Beaver Creek Mountain
Holding court on the meadow just below some of the most daunting terrain on Beaver Creek Mountain, Beano’s is no mere log cabin. The large and comfortable space sports antique alpine artifacts, but it’s hard for the interior to compete with the expansive view.
Participate in The Longevity Project
The Longevity Project is an annual campaign to help educate readers about what it takes to live a long, fulfilling life in our valley. This year Kevin shares his story of hope and celebration of life with his presentation Cracked, Not Broken as we explore the critical and relevant topic of mental health.
Chef Steve Topple brought his signature style to Beano’s last winter. He doesn’t manipulate flavors so much as he arranges marriages between them. Topple has unapologetically redefined mountain-style cuisine, concentrating less on wild game and more on the bounty of summer.
The extensive winelist could be difficult to navigate, but five sommeliers on staff make it a snap. The restaurant’s “all hands on deck” mentality means the sommeliers don’t just breeze by your table at the beginning of the meal, but are involved in your entire dining process.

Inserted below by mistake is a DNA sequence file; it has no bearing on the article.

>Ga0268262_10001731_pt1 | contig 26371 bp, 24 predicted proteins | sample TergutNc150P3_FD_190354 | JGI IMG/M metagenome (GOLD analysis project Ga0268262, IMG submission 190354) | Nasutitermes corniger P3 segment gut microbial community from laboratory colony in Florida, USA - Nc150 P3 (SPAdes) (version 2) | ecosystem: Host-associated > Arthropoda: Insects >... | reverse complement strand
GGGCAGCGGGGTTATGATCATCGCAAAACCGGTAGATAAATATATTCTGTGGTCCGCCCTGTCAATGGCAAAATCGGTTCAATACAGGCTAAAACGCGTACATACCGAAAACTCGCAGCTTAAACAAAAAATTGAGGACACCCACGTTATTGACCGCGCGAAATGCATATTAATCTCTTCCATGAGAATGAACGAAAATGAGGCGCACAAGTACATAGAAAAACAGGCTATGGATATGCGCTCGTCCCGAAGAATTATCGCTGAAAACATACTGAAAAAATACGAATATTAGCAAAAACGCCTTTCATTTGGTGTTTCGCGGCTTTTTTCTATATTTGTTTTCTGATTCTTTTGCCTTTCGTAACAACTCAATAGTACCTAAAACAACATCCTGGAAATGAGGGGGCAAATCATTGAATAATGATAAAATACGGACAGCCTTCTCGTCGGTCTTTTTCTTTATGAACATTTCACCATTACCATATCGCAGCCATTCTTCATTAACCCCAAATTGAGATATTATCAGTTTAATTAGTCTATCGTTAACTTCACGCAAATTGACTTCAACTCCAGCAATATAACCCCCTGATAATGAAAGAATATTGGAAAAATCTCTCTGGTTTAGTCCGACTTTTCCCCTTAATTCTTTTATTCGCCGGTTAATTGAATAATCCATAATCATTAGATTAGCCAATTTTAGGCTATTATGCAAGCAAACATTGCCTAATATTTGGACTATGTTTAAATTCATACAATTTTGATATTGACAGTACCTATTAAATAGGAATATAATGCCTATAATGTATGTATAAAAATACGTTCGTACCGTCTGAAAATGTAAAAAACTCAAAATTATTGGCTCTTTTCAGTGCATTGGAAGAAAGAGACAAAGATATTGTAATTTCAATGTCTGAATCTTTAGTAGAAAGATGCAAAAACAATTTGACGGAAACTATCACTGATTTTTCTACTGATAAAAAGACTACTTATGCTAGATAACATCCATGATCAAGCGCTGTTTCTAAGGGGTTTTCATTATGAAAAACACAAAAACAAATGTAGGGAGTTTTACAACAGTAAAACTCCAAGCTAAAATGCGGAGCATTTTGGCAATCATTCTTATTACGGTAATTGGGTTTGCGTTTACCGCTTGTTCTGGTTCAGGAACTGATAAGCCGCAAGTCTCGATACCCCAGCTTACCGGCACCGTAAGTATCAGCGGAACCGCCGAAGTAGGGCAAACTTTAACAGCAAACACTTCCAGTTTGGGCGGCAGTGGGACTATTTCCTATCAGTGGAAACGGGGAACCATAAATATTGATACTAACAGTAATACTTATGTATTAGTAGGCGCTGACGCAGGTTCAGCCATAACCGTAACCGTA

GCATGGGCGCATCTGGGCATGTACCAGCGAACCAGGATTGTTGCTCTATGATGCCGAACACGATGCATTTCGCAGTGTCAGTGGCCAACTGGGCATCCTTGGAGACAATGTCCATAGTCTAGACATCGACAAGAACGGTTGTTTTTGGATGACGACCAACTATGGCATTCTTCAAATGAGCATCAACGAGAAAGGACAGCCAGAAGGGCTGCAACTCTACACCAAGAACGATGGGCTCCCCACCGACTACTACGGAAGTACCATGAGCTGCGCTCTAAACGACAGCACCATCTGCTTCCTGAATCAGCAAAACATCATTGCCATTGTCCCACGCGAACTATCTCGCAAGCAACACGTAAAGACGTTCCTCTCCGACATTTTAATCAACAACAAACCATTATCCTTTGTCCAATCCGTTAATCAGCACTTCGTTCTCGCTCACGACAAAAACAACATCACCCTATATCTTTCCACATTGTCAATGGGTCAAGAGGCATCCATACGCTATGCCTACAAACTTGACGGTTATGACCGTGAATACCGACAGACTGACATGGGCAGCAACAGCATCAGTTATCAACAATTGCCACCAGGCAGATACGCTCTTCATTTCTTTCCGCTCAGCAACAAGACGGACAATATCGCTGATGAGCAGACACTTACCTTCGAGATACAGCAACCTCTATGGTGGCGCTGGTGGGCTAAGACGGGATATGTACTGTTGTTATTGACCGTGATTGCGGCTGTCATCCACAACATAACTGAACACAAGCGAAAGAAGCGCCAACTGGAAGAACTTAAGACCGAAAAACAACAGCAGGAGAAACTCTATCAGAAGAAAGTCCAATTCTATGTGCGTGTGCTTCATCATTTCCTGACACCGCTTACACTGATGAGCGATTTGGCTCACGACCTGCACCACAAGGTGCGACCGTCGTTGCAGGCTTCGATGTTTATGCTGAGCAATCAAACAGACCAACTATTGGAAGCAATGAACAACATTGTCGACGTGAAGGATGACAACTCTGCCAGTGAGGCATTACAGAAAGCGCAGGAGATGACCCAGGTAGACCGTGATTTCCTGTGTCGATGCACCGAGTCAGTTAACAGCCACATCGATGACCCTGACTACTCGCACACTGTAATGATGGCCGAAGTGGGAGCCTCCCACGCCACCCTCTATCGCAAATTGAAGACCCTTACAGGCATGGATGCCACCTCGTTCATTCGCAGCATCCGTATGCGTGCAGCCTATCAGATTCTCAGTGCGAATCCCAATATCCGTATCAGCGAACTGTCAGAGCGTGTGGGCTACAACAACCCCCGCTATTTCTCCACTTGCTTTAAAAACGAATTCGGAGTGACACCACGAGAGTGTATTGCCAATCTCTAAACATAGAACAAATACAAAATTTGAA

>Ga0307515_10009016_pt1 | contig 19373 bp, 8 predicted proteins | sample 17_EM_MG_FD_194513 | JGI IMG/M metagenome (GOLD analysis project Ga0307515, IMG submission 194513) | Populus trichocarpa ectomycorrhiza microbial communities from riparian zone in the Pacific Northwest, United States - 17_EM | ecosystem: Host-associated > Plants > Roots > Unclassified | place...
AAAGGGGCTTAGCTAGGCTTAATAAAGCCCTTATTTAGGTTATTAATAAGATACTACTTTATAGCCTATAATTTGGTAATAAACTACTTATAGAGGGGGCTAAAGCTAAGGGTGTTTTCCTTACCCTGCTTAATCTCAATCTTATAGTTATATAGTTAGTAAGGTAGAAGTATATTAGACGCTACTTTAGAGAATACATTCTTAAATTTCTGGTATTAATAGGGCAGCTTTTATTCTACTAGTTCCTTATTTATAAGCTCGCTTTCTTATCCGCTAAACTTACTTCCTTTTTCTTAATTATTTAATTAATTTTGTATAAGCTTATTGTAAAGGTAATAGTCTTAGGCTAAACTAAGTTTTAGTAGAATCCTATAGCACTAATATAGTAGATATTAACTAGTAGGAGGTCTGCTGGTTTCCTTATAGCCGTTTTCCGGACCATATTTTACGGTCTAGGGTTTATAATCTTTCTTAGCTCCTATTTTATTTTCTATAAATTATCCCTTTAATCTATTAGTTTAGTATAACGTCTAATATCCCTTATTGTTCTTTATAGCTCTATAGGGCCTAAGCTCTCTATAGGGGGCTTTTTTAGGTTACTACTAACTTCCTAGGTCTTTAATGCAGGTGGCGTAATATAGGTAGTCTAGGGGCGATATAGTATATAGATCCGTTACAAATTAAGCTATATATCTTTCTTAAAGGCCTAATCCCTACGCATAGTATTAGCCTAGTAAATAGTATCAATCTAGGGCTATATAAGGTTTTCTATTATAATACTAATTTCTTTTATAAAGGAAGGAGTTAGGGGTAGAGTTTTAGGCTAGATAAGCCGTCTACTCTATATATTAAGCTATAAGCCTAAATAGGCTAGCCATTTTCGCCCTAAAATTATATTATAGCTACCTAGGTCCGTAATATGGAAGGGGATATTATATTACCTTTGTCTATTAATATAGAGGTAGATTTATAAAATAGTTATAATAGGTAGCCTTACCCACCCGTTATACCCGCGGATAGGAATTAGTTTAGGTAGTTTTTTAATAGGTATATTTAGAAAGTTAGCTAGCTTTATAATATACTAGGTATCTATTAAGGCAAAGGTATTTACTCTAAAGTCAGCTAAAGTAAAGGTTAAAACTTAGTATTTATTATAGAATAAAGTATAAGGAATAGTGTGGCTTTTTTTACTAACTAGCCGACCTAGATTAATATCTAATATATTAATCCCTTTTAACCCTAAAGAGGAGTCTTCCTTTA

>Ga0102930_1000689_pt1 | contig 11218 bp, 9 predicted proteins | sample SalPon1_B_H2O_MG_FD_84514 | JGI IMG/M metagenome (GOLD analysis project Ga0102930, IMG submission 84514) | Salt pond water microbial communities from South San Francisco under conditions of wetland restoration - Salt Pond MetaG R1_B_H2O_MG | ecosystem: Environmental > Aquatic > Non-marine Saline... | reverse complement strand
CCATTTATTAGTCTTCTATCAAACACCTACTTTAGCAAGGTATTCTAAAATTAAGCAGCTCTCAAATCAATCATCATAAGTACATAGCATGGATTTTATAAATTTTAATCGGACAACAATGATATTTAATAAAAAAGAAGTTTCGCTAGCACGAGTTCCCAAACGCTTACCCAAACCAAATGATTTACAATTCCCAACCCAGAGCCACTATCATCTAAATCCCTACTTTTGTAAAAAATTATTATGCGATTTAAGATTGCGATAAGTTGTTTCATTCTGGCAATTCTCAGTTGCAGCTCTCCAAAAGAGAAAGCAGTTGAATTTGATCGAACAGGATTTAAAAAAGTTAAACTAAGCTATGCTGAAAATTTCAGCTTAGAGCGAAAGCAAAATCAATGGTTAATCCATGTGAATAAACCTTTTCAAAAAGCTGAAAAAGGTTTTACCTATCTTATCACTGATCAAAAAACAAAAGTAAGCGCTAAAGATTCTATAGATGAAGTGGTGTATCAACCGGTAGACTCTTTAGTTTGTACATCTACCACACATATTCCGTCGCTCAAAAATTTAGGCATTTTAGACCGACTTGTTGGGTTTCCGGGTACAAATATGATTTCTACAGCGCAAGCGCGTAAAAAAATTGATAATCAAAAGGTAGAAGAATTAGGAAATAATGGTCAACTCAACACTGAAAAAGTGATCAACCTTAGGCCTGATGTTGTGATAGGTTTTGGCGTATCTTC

Jonah crab salad is layered between thin apple coins, making a vivacious napoleon. Served with Palisade tomato gazpacho, it’s summer incarnate. The scallops are a special case, pan seared to bring about a savory crust. The accompanying shrimp and white bean ragu makes the meal healthier than it should be. Nobody takes chicken seriously, but it’s the star of the entree list. Plump and juicy, the crispy skin is a match for the creamed sweet corn – risotto-like in texture – and husky chicken jus.
Since Beano’s is situated halfway up the mountain, the restaurant provides three modes of transportation to the cabin. The van ride is the quickest, while the hayride is easy and open-air. For the full experience, opt for the horseback ride, which wends through aspen groves studded with wildflowers and pine-scented shady spots.